Addressing Adrian Griffin’s Bucks tenure amongst other short coaching stints

Courtesy of fanrecap

  • Milwaukee Bucks fire coach Adrian Griffin despite strong record and second place in Eastern Conference
  • Reports suggest experienced coach Doc Rivers is being considered as a replacement
  • Griffin’s coaching tenure tied for third shortest in NBA history, only 43 games into his first season

The Milwaukee Bucks made a surprising decision on Tuesday, firing their coach Adrian Griffin, despite the team’s strong performance with a 30-13 record and sitting in second place in the Eastern Conference.

Reports suggest that the team is considering experienced coach Doc Rivers as a replacement for Griffin. Griffin’s departure comes only 43 games into his first season as the Bucks’ coach. He was hired in June 2023, making his head coaching tenure one of the shortest in NBA history.

In fact, Griffin’s coaching stint with the Bucks is tied for the third shortest in NBA history, excluding interim coaches. Only three coaches have had shorter or equally short tenures with a team.

One of those coaches is Gar Heard, who signed a three-year contract with the Washington Wizards in June 1999 but was fired only seven months later when Michael Jordan took over as the team’s president of basketball operations. Heard had a 44-game stint as the coach and never had another full-time head coaching position in the NBA.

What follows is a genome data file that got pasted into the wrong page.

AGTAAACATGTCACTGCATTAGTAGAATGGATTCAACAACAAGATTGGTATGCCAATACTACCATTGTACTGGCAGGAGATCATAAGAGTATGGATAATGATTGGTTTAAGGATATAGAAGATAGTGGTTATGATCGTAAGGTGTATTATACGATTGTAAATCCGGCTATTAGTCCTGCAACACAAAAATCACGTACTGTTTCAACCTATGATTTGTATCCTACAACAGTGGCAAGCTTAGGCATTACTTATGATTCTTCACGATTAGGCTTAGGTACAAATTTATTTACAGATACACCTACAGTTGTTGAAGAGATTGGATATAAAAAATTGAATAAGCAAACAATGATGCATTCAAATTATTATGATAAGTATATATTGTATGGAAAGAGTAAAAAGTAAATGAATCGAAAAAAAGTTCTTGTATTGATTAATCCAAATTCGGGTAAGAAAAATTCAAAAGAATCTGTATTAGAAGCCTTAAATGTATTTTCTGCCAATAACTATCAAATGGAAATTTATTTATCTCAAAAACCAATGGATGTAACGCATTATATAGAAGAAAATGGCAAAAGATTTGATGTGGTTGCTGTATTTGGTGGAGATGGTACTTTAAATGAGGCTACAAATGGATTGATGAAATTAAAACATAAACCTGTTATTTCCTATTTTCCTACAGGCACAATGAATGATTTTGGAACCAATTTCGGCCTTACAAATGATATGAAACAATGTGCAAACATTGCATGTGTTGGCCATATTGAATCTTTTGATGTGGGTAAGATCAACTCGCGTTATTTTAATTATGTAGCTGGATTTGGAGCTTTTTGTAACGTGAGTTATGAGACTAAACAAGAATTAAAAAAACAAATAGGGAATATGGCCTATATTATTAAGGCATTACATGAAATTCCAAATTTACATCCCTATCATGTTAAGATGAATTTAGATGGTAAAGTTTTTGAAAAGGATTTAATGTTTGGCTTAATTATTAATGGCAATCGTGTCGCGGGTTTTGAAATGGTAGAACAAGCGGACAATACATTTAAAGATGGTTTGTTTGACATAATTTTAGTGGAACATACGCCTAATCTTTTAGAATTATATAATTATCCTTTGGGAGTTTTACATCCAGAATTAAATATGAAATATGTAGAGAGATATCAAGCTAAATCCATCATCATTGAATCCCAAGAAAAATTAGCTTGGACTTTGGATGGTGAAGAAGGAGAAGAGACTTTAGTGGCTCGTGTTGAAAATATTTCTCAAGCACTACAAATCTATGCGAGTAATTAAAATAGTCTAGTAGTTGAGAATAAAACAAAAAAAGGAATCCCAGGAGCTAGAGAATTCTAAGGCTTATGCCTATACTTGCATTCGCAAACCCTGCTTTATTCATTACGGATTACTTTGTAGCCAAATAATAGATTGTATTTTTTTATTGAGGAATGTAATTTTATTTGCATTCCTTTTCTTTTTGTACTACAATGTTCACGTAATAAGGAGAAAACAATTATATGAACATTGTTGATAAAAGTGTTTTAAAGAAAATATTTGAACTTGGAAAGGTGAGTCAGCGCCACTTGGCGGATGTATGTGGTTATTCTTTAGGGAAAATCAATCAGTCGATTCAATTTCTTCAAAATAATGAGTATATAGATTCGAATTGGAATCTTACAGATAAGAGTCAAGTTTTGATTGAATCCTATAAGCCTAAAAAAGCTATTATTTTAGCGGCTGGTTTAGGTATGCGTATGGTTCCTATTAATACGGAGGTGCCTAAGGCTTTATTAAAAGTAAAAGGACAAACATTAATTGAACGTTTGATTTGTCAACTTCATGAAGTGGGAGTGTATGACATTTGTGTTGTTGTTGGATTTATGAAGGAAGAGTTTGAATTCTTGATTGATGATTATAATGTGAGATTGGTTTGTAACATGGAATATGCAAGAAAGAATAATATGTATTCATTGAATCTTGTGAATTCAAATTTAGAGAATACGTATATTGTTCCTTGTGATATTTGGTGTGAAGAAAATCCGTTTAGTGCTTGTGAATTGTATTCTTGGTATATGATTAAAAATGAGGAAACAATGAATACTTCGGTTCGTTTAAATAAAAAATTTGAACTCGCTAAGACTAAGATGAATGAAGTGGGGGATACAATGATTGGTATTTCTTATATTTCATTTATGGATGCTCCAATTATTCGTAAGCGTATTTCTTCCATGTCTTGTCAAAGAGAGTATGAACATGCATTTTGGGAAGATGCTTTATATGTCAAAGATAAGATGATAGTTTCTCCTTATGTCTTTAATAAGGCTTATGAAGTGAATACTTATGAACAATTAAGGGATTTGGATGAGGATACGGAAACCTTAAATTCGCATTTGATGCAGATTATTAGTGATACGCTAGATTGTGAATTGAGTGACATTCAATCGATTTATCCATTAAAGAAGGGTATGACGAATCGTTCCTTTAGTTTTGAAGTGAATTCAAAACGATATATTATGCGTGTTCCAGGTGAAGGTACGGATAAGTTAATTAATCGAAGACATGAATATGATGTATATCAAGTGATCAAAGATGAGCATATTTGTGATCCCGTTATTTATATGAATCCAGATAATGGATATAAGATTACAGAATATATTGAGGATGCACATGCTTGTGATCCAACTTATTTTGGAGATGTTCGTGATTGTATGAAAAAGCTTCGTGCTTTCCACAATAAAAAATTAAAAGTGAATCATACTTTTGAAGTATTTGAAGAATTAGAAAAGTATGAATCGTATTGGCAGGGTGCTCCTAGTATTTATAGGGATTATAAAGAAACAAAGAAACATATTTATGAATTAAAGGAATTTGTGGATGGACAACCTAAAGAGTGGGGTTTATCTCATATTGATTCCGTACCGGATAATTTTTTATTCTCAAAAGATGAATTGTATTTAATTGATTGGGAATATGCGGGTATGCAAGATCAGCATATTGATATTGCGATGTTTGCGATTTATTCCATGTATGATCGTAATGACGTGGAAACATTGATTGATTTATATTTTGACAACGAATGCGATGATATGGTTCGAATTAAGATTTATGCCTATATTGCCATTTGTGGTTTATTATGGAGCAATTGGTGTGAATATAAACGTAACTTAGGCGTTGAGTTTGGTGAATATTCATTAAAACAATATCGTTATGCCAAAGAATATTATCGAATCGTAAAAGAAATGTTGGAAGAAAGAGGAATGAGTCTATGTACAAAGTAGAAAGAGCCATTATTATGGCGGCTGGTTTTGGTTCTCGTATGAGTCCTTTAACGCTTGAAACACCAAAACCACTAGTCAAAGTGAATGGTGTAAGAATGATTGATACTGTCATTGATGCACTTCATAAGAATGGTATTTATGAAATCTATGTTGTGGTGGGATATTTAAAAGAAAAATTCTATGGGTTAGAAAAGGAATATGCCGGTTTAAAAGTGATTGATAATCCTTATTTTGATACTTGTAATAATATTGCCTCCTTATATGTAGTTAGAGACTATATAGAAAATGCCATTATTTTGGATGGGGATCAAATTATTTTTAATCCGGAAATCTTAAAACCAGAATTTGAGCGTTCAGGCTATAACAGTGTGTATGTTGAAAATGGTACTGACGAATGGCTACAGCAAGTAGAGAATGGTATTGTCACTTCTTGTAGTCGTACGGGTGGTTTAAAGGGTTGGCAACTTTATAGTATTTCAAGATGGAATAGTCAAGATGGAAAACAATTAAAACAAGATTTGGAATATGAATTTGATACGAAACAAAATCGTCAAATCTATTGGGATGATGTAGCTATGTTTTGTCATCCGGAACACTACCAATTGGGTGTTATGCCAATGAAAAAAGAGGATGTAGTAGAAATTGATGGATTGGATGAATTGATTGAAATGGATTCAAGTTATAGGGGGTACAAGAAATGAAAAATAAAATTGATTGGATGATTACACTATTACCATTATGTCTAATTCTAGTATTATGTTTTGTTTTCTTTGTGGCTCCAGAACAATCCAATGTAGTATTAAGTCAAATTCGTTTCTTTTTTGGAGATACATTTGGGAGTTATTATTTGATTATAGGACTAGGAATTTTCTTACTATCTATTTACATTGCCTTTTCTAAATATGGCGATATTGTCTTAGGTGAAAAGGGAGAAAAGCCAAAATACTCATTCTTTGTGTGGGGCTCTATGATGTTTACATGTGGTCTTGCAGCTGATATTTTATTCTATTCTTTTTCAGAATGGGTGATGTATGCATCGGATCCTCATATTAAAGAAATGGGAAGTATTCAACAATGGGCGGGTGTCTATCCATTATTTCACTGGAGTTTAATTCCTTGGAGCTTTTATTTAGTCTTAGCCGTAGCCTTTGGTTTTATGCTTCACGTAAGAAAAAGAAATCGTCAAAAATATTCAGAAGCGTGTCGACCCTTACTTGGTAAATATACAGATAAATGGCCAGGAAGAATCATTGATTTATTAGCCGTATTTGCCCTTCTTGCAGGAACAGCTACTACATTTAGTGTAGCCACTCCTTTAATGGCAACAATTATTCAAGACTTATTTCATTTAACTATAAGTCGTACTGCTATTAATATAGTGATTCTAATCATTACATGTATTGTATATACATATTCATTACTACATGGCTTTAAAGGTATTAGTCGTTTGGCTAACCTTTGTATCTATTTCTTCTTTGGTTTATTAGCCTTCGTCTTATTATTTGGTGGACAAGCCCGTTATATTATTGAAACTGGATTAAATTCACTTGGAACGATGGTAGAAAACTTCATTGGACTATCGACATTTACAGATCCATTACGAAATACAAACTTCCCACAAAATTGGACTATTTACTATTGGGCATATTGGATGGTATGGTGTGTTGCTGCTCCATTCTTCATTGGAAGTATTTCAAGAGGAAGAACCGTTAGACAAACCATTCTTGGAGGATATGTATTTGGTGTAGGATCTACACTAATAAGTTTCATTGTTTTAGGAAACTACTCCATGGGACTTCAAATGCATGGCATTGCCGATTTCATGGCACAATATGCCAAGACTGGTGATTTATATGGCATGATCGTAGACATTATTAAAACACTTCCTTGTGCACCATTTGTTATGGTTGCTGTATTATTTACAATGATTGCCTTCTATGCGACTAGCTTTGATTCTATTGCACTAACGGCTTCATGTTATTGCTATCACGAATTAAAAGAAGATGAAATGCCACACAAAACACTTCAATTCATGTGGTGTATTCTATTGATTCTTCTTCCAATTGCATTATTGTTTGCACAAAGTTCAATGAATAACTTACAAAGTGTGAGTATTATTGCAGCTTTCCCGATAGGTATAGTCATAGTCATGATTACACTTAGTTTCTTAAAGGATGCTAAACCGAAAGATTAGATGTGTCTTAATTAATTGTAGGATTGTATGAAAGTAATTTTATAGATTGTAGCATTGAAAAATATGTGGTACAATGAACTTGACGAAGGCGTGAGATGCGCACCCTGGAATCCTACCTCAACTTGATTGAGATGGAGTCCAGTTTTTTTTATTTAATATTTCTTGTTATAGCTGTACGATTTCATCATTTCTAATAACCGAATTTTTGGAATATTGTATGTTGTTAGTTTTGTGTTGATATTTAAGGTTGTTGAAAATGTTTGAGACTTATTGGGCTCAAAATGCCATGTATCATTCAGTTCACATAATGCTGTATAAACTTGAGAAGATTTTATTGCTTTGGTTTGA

Another coach with a 43-game tenure is Rudy Tomjanovich, who took over as the coach of the Los Angeles Lakers in 2004. He resigned midway through the season due to health issues. Adrian Griffin, the recently fired Bucks coach, also had a 43-game tenure with the team, despite their strong record.

Bob Weiss had a short 30-game tenure as the coach of the Seattle SuperSonics during the 2005-2006 season before being replaced by Bob Hill. The team struggled, and even with star players Ray Allen and Rashard Lewis, they failed to make the playoffs.

The shortest coaching stint in NBA history belongs to Jerry Tarkanian, who coached the San Antonio Spurs for only 20 games in 1992. Tarkanian faced difficulties in winning over the locker room and admitted to taking medication for the high blood pressure caused by the stress of coaching. The Spurs dismissed him with a record of 9-11.

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